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-   -   Getting up on the roof of my new home (http://www.houserepairtalk.com/f34/getting-up-roof-my-new-home-3582/)

AU_Prospector 02-11-2008 02:25 PM

Getting up on the roof of my new home
 
Guys, I need some confidence here.

Just purchased a home that is 5 years old. I need to get on the roof to repair a ventilation stack flashing that is leaking water around the vent pipe and into my attic. My home is multi level, luckily the stack is on the lower level roof.

My problem is the roof is pitched at 45 degrees and I'm a little nervous about it. My prior home had a 30 degree pitch to the roof and I was on it twice a year with no sweat cleaning gutters. Should I be worried? It just looks a lot steeper. Luck is with me as the stack is only a couple feet from a roof line valley which I intend to use as a crutch for leverage on my feet.

What do you think?
Prospector

kok328 02-11-2008 03:28 PM

You think it looks steep now, wait til you get up there. Next time I have to go up for the same reason, I'll be tying off a line to the front of the house while I go up the back of the roof.

travelover 02-11-2008 03:46 PM

Quote:

Originally Posted by AU_Prospector (Post 15831)
................
What do you think?
Prospector

What could go wrong? :D

AU_Prospector 02-11-2008 04:33 PM

Well considering my luck, the worst will most likely happen.

I guess my question better stated is 45 degree pitched roof repair, "no problem", or "call a professional". ?

If it were 30 degrees or less on the roof angle I wouldnt even be asking.

inspectorD 02-11-2008 05:01 PM

Yikes
 
I'm not afraid of heights...it's the widths that scare me.:D

You want to know if it's OK, well as long as you are comfortable and safe. Once you climb up...getting back down to the ladder is the scary part. Make sure someone is there, to help if you fall.

If you are determined to DIY maybe rent some staging...and get some other things done also.
Just a thought, sometimes it is better to get someone out to do it. This frees you up for other DIY stuff.

Hack 02-11-2008 05:02 PM

1 Attachment(s)
I learned something after scaling my 18/12 pitch roof...it's much easier going up than coming down.:eek:

Is it possible to lay the extension ladder ON the roof rather than just up to the edge or gutter? If the extension ladder extends past this at a shallower angle, it becomes a sort of scaffold on the roof itself. Then you're not walking on the roof...see my lame attempt at a picture below...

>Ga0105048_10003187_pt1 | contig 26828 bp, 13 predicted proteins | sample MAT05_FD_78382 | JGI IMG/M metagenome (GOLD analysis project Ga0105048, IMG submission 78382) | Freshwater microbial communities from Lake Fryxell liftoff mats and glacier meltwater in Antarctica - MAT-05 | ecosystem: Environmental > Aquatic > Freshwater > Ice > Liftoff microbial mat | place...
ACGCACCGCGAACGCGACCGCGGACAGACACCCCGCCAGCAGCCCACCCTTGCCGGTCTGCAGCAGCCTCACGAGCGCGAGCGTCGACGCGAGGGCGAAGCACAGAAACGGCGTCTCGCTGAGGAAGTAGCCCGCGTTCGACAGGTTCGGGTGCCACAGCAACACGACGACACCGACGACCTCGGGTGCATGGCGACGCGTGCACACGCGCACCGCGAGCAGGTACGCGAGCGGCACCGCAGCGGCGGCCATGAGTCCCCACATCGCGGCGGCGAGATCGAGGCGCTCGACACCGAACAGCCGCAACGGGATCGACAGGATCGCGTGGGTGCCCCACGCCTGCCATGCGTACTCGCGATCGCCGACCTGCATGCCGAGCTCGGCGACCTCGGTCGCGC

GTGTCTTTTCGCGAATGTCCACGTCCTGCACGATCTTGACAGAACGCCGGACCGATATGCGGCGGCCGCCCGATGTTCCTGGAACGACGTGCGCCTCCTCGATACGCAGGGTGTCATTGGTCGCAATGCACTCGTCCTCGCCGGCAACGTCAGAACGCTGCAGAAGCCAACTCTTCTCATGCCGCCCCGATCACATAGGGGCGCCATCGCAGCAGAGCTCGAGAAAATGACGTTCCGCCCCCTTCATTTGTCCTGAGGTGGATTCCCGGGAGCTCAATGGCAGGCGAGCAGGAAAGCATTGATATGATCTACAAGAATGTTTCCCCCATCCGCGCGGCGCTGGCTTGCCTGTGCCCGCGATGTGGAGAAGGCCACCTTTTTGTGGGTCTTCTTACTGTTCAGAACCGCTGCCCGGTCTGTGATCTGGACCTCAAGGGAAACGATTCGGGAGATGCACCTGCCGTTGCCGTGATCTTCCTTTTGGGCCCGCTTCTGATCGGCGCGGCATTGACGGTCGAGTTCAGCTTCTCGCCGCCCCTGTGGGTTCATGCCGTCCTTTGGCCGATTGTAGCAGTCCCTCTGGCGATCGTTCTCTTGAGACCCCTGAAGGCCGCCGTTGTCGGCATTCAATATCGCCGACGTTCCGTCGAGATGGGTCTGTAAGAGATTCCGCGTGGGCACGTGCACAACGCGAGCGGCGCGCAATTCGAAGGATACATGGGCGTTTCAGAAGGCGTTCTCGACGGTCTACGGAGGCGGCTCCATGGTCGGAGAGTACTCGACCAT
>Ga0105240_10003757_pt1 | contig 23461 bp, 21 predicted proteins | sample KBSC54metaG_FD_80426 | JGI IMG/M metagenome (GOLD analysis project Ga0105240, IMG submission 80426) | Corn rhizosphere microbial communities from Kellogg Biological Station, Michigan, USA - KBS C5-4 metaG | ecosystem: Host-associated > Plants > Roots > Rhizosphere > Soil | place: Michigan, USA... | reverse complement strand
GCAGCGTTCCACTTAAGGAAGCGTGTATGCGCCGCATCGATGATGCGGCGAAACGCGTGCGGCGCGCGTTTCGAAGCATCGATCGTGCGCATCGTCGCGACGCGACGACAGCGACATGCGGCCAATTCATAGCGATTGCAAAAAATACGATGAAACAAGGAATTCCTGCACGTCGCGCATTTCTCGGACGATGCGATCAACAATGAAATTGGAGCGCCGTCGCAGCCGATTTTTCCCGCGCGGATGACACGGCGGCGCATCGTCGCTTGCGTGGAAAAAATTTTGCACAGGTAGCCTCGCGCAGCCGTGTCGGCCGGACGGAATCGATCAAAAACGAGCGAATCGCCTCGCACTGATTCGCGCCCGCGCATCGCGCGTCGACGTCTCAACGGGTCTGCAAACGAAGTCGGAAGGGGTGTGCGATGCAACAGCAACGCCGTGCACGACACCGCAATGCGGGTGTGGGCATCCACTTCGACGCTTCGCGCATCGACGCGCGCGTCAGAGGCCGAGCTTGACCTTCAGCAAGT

I've done this before and it works rather well. I feel much safer...

Hack 02-11-2008 05:05 PM

1 Attachment(s)
Quote:

Originally Posted by inspectorD (Post 15842)
If you are determined to DIY maybe rent some staging...and get some other things done also.
Just a thought, sometimes it is better to get someone out to do it. This frees you up for other DIY stuff.

I agree with this 200%. My roof is pretty scary, so I go up there as little as possible.

AU_Prospector 02-11-2008 05:27 PM

Thanks everyone,

I like Hack's idea and will try that first. Maybe do a dry run climbing up and down a couple times to get used to it. I have a 24 foot extension with safety bars attached that just might work. Not too worried about the height, its the pitch that was getting to me. The other stack is on the higher portion of my roof and thankfully is not leaking.

My dad wants me to tie off a line to the opposite side of the house, but unless I park the truck in the front yard, there is nothing to anchor to.

It seems like newer builds in my area of the country have exceedingly high roof lines for no apparent reason. There is an awful lot of empty space in the attic of my home heightwise.

Thanks again

MinConst 02-11-2008 06:56 PM

What happens when the ladder gives way?
http://i270.photobucket.com/albums/j...derPM/snap.jpg

ToolGuy 02-12-2008 12:20 AM

How I would do it...



Just make sure the two sections are rigid and can't flex. :cool:


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